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In the UK, wannabe alphamale behaviour will likely lose you friends, alienating both sexes. Grey back culture does exist north of the channel, but go to any gym or bar, and watch how the majority of the population are doing all they can to avoid those people.
Not so in France. Men comfortably project their masculinity outward. Shoulders folded back whilst walking, nose and chin calibrated above the horizon line. They gesture with their arms, emotion implicated in every move. Syllables are pronounced articulately in a rising and falling cantor.
The men of the Cote d'Azur may only be talking about the rising cost of tomato compost. Nevertheless it will appear as if they are considering life and death issues, honour, mortality, and the fate of the species through their vocal tone and their exaggerated physical gesturing.
For a seat at the top table, men still care about who gets to walk on the footpath and who has to step off the curve. It's important to wear the best watch, the correctly labelled sunglasses, to attain the even tan, the nice shirt, the right jacket, the correct way to sit, or sip, how to stroke the bread across your plate at the end of a good meal, or how to look another man in the eye when raising a Santé toast. It all matters. It adds up to your total. It's all relevant in the equation. In that respect, I don’t add up to much here.
So what of the pigeons? These are another category of the Mediterranean male entirely. They follow the women and young girls around throughout the summer months. Often wearing a cap and sunglasses, and carrying a backpack.
At first, I thought it was my imagination, but over time I realised that a lot of the women walking toward the beach had a creepy guy shadowing them some short distance behind. The beaches of the French Riviera are, from May to October, covered in half-naked people, and for every beautiful woman, there would appear to be a pigeon not far away. The behaviour reminded me of back home, how the male pigeons on the pavement would relentlessly pursue the females, back and forth, dragging their tail feathers behind them in a bid to catch their attention, with no hope of success.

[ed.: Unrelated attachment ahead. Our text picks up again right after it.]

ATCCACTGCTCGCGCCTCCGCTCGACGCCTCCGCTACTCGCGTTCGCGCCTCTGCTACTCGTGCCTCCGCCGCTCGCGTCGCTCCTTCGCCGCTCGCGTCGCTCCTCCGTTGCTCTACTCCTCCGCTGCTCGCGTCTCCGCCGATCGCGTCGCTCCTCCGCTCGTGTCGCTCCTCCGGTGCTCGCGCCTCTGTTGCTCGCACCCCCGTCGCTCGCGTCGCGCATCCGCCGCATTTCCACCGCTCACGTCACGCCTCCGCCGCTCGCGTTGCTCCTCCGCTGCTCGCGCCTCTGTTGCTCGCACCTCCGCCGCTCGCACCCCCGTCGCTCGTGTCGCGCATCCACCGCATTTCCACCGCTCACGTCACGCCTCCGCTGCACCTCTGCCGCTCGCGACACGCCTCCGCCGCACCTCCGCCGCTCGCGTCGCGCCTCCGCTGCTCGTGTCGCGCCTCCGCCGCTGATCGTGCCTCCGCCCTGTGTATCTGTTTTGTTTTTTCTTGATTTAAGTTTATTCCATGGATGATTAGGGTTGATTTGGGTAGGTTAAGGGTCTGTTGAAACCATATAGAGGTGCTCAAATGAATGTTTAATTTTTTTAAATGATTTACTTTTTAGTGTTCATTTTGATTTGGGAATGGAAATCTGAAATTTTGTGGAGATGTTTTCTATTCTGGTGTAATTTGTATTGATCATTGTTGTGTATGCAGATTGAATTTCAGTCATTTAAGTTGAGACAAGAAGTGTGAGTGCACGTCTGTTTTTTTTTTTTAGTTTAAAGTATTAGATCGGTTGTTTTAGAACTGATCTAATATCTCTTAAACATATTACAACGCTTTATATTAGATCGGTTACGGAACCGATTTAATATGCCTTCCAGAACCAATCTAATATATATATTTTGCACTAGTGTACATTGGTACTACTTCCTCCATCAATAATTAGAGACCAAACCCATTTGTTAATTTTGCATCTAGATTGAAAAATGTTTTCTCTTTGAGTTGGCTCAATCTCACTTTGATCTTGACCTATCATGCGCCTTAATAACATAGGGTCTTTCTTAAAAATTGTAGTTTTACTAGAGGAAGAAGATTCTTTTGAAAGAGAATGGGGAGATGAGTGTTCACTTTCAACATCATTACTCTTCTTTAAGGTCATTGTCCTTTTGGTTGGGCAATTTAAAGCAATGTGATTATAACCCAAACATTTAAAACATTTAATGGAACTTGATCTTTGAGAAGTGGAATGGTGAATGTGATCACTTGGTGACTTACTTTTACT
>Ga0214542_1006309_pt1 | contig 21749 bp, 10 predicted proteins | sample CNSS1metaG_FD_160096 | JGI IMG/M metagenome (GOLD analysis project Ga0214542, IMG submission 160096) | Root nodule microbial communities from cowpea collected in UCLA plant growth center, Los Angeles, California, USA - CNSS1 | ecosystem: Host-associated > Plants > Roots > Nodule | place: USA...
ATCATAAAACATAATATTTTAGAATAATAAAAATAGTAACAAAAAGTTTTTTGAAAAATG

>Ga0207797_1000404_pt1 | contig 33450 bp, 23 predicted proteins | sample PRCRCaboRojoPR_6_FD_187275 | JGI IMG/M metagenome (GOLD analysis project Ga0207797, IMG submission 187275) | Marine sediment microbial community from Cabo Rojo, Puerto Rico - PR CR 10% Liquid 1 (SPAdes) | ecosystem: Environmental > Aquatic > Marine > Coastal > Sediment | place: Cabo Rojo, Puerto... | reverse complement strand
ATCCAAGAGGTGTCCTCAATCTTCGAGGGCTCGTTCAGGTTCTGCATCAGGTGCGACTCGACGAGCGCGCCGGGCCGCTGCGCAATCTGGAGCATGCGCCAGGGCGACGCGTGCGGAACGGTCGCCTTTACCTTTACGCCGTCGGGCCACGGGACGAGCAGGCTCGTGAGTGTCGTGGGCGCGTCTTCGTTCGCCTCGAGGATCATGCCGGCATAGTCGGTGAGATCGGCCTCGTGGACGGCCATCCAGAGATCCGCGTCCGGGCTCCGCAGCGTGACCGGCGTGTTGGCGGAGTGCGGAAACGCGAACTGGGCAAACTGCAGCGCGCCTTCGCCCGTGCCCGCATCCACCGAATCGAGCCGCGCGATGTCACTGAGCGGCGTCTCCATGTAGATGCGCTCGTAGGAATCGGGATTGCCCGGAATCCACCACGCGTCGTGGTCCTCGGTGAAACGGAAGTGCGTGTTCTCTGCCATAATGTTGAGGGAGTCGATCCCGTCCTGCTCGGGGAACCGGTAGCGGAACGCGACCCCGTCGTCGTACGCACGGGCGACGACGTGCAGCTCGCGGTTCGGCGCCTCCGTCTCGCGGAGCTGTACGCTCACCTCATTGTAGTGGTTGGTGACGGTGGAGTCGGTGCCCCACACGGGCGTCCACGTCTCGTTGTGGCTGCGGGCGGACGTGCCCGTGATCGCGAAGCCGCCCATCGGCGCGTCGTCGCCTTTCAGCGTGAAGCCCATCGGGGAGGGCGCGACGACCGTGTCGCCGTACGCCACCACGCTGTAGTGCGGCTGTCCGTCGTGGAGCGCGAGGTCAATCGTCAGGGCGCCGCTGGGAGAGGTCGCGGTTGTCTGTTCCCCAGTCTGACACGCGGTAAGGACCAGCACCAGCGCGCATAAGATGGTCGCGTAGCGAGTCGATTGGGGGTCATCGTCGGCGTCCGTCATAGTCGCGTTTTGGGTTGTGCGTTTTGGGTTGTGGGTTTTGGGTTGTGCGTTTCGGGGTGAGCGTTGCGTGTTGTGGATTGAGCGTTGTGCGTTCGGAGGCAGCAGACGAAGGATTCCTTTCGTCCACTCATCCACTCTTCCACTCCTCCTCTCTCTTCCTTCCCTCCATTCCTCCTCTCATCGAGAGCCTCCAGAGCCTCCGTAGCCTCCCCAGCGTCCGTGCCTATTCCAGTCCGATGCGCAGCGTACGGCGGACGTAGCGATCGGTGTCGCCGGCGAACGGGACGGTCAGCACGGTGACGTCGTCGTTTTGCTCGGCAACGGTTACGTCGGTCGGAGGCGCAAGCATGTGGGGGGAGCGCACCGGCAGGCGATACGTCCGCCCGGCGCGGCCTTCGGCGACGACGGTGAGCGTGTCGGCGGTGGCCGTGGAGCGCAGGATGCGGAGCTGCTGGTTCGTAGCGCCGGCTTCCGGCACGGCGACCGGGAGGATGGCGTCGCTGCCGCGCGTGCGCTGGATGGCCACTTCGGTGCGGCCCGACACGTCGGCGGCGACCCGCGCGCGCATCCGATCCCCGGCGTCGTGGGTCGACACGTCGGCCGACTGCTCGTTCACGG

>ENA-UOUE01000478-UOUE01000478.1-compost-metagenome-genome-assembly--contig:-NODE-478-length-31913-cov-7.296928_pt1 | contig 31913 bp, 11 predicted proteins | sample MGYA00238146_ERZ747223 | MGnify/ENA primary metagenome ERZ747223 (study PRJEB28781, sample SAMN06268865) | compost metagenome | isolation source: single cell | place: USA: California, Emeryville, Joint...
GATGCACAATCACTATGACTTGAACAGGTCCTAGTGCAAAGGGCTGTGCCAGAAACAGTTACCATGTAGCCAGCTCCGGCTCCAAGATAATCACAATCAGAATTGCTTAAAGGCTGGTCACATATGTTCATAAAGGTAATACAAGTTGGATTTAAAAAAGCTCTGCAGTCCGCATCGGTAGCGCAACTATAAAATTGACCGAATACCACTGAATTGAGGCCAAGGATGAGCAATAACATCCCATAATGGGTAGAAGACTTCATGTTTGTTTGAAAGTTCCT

They are not all old by any means; the younger guys are as likely to be a pigeon as anyone—although, perhaps for them, it is a little less icky. My balcony gave me a good view of the movements of people back and forth, but I think I would have recognised the unusually high number of pursuing pervs that the golden beaches draw from all over Europe.
I suppose, if you can retire anywhere, it makes a strange logic to do so beside sun-warmed sands dotted with bikini-clad women. It just edges out looking over a roundabout from sheltered accommodation on the outskirts of Stuttgart or Greater Swindon.
Pigeons are not always alone. I have seen many who sit there with their wives, making sure their beach chair is placed in the perfect spot to ogle the topless girls laid out just feet in front of them. I even saw one filming with a video camera between his legs, and even when I went up and stood in front of him to signal I could see what he was doing, both he and his walrus of a wive took no notice.
I shouldn't be so surprised. Having grown up in Brighton, I am used to seeing the old men peering over the railings to look down on the sunbathers. It could be a universal law of the beach the world over, that for every one semi-naked woman, there is a man with a semi of a different sort watching from behind the lip of a newspaper or out the corner of his dark glasses. Who knows, perhaps in 30 years when I'm collecting my free bus pass, I won't be so judgmental.